Once children hit the 6th grade, they were responsible for their own outside entertainment. That meant that if a friend invited them to a movie or to go rollerskating, they had to pay for that themselves.
In the 8th grade, they were responsible for buying gifts for their friends. (Birthdays and Christmas, for example).
When they hit the 9th grade, the real fun started. That’s when they became responsible for buying their own clothes. I must tell you, I looked forward to this so much for my second daughter, who is CONSTANTLY wanting clothes.
How can I get my child to declutter?
I found that as soon as my kids became responsible for buying their own clothes and own toys, the excess clutter being brought into our home greatly diminished. The best way to teach your kids to declutter is to teach them not to bring stuff home in the first place!
Let me tell you what happens when we go to the store now. My kids know that I am not going to buy toys or clothes for them. They bring their own money and look around for what they can afford. They are more aware of what things cost and look out for good deals. And they wrestle with the dilemma of what to buy.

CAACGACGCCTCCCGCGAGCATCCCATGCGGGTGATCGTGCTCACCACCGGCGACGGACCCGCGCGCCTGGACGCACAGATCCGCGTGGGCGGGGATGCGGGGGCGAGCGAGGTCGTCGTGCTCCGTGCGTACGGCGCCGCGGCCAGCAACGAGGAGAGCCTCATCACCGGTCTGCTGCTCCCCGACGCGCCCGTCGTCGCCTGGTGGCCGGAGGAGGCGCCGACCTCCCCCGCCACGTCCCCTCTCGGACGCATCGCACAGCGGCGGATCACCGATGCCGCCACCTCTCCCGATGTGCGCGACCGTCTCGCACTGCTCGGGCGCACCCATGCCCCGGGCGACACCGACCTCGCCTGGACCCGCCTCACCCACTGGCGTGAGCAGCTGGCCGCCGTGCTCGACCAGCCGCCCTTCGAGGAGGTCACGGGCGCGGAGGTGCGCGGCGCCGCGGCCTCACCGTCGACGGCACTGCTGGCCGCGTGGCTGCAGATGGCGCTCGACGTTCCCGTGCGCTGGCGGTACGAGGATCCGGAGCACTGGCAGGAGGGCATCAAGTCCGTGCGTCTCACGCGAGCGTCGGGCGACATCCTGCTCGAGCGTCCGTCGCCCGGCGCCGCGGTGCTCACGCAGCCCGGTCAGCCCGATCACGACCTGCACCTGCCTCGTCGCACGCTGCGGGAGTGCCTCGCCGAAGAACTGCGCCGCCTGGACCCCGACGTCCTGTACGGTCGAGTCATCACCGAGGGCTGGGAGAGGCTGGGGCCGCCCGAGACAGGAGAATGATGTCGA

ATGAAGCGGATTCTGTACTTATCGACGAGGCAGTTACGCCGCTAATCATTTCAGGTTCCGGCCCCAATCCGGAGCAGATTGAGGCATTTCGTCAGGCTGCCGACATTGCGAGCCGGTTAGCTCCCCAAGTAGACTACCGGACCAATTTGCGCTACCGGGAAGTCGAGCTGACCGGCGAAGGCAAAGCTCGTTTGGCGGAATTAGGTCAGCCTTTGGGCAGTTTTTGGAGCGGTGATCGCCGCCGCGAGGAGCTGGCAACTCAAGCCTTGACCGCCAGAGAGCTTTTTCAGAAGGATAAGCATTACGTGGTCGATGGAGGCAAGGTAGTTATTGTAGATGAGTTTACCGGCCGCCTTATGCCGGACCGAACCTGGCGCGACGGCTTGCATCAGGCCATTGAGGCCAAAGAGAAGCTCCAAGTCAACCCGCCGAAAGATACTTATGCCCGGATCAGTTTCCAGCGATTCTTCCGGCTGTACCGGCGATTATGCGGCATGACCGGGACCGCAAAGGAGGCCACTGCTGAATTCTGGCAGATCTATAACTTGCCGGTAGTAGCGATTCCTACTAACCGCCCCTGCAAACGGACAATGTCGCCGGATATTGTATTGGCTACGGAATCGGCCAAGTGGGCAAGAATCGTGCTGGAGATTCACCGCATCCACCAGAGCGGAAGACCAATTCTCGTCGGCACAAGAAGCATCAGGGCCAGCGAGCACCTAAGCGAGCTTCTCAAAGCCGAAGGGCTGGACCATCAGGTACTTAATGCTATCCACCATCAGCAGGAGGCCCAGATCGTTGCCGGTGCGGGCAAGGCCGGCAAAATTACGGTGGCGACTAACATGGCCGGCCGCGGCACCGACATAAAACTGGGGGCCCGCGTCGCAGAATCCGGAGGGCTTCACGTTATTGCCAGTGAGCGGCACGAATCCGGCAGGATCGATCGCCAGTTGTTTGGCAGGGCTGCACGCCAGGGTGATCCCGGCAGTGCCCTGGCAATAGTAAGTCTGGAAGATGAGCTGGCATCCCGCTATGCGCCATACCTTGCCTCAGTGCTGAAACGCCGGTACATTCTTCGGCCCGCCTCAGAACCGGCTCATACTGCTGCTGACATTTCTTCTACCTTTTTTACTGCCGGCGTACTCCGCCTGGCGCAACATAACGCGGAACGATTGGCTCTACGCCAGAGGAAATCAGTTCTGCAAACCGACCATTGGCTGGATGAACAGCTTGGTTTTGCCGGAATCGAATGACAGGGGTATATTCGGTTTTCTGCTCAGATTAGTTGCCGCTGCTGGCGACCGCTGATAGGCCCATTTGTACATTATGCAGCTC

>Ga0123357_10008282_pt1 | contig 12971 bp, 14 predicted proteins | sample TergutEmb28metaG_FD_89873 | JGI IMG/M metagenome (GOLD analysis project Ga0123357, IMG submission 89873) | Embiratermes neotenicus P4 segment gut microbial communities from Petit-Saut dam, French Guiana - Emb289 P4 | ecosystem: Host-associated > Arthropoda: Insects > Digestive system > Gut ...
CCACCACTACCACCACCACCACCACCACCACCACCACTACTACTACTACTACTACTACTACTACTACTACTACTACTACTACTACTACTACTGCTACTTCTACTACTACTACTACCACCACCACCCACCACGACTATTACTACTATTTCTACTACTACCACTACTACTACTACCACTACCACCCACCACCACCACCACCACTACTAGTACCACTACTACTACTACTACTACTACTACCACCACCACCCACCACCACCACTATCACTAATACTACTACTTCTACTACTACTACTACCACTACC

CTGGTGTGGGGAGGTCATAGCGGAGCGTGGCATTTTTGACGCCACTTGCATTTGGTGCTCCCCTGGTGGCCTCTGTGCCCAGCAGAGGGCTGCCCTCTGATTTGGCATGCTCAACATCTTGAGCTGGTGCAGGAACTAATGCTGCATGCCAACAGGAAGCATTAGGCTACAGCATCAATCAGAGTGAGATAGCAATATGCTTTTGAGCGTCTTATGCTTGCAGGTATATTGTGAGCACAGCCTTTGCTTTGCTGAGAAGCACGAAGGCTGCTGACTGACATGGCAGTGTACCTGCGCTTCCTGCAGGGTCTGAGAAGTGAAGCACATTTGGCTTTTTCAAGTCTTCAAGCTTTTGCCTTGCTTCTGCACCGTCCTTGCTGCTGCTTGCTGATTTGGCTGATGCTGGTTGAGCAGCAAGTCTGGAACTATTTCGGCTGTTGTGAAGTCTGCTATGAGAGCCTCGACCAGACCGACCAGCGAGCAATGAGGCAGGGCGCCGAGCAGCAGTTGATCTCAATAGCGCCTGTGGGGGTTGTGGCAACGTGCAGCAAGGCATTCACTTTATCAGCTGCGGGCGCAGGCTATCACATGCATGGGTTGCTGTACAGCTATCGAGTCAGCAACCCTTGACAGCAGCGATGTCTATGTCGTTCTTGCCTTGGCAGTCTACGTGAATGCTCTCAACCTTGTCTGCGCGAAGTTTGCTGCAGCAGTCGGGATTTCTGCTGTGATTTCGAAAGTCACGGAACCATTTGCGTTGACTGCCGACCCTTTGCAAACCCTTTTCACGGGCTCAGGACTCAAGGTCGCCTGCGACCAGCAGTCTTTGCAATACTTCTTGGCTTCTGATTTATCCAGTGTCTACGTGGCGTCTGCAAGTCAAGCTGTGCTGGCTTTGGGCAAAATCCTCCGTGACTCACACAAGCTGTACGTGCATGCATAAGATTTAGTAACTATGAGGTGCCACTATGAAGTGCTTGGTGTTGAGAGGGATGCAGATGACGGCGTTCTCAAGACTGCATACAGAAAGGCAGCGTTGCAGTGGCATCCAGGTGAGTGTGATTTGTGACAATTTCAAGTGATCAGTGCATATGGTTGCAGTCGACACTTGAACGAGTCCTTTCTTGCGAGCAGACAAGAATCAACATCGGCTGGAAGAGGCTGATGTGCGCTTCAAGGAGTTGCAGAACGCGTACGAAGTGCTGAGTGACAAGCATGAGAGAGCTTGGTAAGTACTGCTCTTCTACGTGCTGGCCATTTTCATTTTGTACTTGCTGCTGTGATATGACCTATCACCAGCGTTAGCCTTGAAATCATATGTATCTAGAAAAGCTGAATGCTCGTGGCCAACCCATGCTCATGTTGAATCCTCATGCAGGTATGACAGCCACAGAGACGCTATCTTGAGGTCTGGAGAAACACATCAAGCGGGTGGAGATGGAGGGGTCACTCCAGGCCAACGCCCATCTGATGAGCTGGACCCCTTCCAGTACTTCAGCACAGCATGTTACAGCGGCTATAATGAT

I love to see them try to decide between two things, rather than just expecting that Mom or Dad will buy them both.
Let me tell you another wonderful way that this allowance plan has cut down on clutter.
We don’t police our children’s spending. Once they have that allowance, it is theirs to spend as unwisely as they like. In fact, I’m not dismayed when I see them wasting their money on something, because I know they are about to learn a valuable lesson.
That lesson comes when they get a last-minute invitation to go out with friends, or get invited to a birthday party, and they have no money.
Then we have the policy that they can do extra jobs around the house to earn money. One day, our second daughter needed money to go to an activity with friends. So she cleaned our entire bathroom (including the shower and shower doors), the bathtub, the van, and many other places around the house that needed attention.
This was the day I truly knew that the allowance plan was working.